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Heartsaver CT Scan More Often a Heartbreaker
Once again, new information about CT scans of the heart muddies the waters on the procedure, its effectiveness and its role in detecting heart disease. An article just published in the New England Journal of Medicine demonstrated that measuring the amount of calcium in coronary arteries using a heart CT scan is a sensitive predictor of heart attacks in men and women of all ethnic groups (blacks, Hispanics, Asians and whites), irrespective of age.
The authors suggest that this simple noninvasive approach will make the diagnosis of coronary artery disease quicker and more accurate. Adding the CT scan to other risk factors of coronary artery disease — such as high blood pressure, elevated cholesterol, being a male, having a strong family history of heart disease and cigarette smoking — increased the chance of accurately identifying heart disease from 79 percent to 83 percent.
On the surface, the heart CT scan seems like a simple, easy and effective way to identify coronary artery disease. However, there are serious concerns. In an editorial in the same journal, Dr. W.S. Weintraub questions whether the test adds any benefit to other screening tests, suggesting it is not cost-effective, and the amount of irradiation is so excessive that it could increase the risk of cancer.
While there is little debate that a CT scan can provide an incredibly detailed picture of the heart, the greatest concern is what is done when a problem is identified. Today, hospitals across the nation are offering a "Heartsaver CT scan" to screen for coronary artery disease for as little as $100. The result is thousands of asymptomatic adults flocking to hospitals to take advantage of this amazingly cheap "preventive" treatment.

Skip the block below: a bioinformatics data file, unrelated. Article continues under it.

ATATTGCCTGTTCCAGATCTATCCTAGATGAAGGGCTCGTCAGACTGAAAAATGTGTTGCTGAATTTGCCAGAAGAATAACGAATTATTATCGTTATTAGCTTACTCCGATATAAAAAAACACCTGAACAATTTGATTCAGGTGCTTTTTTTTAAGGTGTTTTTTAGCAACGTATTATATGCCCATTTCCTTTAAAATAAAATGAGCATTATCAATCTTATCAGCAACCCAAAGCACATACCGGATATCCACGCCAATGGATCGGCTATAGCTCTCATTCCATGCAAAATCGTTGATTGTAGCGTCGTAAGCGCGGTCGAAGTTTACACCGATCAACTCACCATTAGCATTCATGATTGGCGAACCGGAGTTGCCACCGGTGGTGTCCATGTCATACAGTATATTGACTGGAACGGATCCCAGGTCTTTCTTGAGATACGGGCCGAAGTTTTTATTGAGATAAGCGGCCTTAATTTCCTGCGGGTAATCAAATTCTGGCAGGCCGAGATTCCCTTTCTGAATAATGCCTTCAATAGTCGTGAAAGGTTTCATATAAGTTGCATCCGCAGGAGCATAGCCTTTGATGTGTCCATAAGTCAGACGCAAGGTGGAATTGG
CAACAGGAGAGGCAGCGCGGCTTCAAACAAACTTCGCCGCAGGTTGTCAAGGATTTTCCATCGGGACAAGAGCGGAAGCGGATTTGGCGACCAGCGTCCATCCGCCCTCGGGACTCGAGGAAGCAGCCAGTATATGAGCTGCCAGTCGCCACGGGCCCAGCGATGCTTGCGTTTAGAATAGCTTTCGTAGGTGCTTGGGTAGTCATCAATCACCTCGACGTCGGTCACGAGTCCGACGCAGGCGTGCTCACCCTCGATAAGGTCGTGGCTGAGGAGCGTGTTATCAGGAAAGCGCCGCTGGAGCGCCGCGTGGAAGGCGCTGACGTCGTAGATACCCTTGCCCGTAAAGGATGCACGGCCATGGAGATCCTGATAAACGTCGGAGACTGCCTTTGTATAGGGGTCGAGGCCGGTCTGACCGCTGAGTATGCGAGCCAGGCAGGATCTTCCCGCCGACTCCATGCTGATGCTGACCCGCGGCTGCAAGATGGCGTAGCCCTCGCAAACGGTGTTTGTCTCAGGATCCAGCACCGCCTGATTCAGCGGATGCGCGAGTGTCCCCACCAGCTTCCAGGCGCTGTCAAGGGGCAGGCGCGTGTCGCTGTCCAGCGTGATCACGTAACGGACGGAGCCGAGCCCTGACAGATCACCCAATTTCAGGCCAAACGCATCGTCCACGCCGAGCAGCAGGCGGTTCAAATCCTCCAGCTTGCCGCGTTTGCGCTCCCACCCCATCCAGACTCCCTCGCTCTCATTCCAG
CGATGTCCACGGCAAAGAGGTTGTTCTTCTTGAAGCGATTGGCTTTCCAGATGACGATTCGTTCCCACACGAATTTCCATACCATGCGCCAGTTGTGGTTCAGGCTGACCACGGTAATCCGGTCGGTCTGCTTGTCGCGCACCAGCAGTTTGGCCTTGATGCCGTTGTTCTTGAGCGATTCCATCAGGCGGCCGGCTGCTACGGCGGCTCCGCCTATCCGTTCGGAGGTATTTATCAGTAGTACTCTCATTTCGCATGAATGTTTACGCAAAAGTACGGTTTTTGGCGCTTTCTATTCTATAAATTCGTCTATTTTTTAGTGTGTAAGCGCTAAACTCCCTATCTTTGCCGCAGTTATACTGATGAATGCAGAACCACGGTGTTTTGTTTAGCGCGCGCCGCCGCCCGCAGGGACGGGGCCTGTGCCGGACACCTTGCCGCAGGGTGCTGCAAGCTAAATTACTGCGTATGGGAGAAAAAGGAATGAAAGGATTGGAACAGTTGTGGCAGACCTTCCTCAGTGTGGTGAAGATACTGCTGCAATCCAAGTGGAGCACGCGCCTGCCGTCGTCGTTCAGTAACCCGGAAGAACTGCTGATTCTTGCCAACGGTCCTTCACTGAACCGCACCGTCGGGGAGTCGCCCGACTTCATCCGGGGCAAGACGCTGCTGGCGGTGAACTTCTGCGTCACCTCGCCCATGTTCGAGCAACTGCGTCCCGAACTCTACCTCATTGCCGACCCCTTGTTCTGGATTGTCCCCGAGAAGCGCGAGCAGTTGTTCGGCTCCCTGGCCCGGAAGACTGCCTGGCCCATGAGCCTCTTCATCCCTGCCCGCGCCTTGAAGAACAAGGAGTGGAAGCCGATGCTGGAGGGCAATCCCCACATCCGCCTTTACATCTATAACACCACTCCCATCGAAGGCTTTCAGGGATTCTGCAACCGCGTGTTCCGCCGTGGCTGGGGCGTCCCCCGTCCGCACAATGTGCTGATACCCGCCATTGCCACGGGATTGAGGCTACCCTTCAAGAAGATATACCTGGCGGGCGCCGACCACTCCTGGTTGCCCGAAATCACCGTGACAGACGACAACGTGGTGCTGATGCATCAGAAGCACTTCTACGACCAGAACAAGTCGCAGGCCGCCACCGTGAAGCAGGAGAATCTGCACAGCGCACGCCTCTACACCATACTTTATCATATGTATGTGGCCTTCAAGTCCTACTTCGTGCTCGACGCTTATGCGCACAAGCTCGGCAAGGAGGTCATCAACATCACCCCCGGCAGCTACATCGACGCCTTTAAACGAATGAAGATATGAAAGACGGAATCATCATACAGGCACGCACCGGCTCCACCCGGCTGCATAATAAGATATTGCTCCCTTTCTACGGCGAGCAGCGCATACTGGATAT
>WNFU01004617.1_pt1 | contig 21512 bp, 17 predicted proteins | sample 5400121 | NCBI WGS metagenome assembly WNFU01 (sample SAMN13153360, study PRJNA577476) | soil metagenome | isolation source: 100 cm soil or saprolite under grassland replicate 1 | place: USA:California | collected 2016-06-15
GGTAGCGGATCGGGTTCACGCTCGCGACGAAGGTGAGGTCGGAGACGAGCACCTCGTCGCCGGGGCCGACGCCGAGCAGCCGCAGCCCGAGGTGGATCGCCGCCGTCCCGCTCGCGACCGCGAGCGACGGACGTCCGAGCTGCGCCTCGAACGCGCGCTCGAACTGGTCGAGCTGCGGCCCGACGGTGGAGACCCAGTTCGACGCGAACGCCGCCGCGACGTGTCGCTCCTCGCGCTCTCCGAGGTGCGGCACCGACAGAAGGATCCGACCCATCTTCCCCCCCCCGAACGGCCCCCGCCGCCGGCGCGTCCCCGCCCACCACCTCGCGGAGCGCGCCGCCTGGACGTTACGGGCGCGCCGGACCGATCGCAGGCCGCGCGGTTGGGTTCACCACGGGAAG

Those with high calcium scores are referred to a cardiologist and, despite not having any symptoms, are tested further by stress tests and angiograms. Narrowed arteries are often opened by angioplasty and placing of a stent. On occasion, the patient is referred for coronary bypass grafting surgery (CABG).
While many patients and physicians swear that this is "lifesaving" therapy, there is little evidence that this approach is of value.
CABG does prolong life in select patients with isolated blockage of the left main coronary artery, in diabetics, and in those with severe damage to the heart muscle that significantly impairs its ability to pump blood out of the heart. But in asymptomatic individuals with significant narrowing of multiple coronary arteries, the evidence of benefit is marginal, particularly if the patient is committed to a heart-healthy lifestyle.
Sadly, I know of many asymptomatic patients over the age of 70 who, lured by the promise of a Heartsaver CT, were diagnosed with a high calcium score and received invasive, aggressive therapy. I will never forget the patient who, at age 78, had a Heartsaver CT. She had a high calcium score and was referred to a cardiologist, who told her she needed immediate surgery. She had major complications and spent the last three years of her life in a nursing home. Prior to her surgery she was healthy, happy and independent.
The heart CT scan is best used for patients experiencing shortness of breath or chest pain. In this circumstance, it can help determine the cause of the symptoms. But for the healthy, and particularly for those over age 70, the heart CT should be used sparingly, if at all. Everyone from middle age and beyond should consider himself at high risk of heart disease.
As such, we should all live a heart-healthy lifestyle — eat a healthy diet, exercise, take an aspirin a day, stop smoking, and treat elevated blood pressure and cholesterol. The greatest role of the heart CT scan is to help patients understand their risk of heart attack. For healthy, asymptomatic middle-aged adults, these scans ultimately confirm what we already should know — it simply does not make sense.
Dr. David Lipschitz is the author of the book "Breaking the Rules of Aging." To find out more about Dr. David Lipschitz and read features by other Creators Syndicate writers and cartoonists, visit the Creators Syndicate Web page at www.creators.com. More information is available at www.drdavidhealth.com.
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